Whats up with the dollar?


Seems like the dollar is on a dangerous skid. The greenback fell almost 2% against a basket of major currencies in the week after the Federal Reserve cut America's short-term interest rates on September 18th, hitting a new low for the post-1973 floating era. The fall was particularly pronounced against the euro, where the dollar fell to a record $1.41 per euro on September 25th.

Inflation is also rising fast in Saudi Arabia the link to a falling dollar is causing a growing headache. The inflationary risks from a weaker dollar are also easily overdone. Most economists reckon that the pass-through from a weaker dollar to higher import prices has weakened in recent years, and is particularly low in America.

Today's pessimism is centred on America—hence the tumbling dollar. But there may soon be reasons to worry about Europe. Germany's Ifo index of business confidence fell again this week for the fourth consecutive month, to a 19-month low. The aftershocks of the credit crisis coupled with a surging euro could make life difficult for Europe's firms.


I guess it's a case of whose long term fundamentals are worse - Europes or Americas.

Business confidence is down in Europe but look at what's happening with the US:

- Financial Crisis' abound with the sub prime mess.

- The spiralling cost of the Iraq war along with the increasing likelyhood of a war with Iran. Diplomatic negotiations are the talk of the day with the US govt however that wont mean a thing if Israel attacks Iran as the US will most likely be dragged in as Hezbollah launches counter attacks against Israel and America will feel obliged to help out their strong ally.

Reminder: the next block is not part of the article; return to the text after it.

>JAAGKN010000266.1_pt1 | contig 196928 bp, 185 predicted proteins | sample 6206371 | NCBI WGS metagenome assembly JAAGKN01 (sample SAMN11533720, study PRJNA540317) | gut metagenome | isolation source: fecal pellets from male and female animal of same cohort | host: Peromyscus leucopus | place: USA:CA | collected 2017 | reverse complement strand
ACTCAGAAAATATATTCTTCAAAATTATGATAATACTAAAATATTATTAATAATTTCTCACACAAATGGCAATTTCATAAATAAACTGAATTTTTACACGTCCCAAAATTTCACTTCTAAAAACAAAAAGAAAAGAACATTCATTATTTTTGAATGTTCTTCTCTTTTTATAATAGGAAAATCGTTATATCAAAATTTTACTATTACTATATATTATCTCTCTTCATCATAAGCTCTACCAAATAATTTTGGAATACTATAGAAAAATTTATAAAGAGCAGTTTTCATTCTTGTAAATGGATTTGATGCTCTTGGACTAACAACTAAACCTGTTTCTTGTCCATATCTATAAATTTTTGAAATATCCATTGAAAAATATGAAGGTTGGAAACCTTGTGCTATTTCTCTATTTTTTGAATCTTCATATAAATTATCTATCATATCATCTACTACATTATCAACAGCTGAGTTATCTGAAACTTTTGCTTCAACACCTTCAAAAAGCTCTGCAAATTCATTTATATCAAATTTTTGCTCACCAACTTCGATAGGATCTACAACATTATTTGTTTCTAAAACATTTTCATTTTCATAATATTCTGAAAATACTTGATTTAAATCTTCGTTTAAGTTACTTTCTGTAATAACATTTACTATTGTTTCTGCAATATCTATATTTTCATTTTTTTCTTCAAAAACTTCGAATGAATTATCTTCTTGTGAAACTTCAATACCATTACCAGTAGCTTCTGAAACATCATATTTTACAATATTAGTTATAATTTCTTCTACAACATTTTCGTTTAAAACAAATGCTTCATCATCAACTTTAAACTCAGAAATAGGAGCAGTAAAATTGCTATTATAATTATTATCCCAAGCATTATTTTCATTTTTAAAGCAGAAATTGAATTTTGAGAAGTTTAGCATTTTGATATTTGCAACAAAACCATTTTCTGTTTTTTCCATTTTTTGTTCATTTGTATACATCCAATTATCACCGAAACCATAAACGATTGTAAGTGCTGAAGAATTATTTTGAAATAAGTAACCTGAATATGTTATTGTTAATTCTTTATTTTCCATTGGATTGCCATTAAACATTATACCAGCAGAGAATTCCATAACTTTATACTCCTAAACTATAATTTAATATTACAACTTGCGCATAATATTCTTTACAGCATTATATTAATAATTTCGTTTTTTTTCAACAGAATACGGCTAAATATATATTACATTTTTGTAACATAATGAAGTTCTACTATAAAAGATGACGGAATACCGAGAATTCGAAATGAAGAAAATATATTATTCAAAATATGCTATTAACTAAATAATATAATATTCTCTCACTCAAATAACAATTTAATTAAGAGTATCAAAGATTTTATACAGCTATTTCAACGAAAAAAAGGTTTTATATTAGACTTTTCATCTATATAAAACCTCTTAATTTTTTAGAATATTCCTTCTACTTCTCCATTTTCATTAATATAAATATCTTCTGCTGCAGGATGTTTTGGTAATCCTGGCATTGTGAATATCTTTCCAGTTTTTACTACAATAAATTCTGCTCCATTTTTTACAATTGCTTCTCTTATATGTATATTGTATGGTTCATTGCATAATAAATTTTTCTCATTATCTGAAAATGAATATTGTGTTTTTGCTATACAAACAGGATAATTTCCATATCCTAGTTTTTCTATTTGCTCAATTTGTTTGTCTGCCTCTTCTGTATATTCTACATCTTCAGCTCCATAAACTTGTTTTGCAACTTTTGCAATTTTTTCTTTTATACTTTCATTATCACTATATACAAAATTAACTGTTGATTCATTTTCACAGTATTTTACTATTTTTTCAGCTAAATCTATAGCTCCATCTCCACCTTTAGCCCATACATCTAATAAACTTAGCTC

- Financial Markets are at extreme levels but being kept falsely bouyant by the rate cut and large companies such as McDonalds overseas earnings where they are making a killing due to the exchange rate.

- Someone like Warren Buffet doesn't buy billions of Euros because he likes the smell of their money or is unpatriotic.

And lastly George Bush stating as fact that he will do nothing to kerb the extreme tumbling of the dollar instead preferring to stand aside and let it take its own course.

No predictions from me but the future doesn't look bright.

Also check out daily/weekly charts of the EUR/USD and GBP/USD pairs.

Doji after a short term downtrend right on and SMA on the Euro pair and a break of the head and shoulders pattern then resistance level bounce on the daily chart of the GBP pair.

Strong uptrends on the weekly's of both pairs.

This week will be interesting but I'm betting the long term uptrend on both pairs still has a bit of juice left in it. For the short term anyways.

On the other side of the coin - COT is moving towards extreme divergence and like you say Getevensteven, a high Euro would be a death knell for many European companies so if Trichet decides to intervene, there will be an interesting battle that will ensue between the bulls and bears.

In the following weeks there maybe a bit of a correction bit still too hard to tell.
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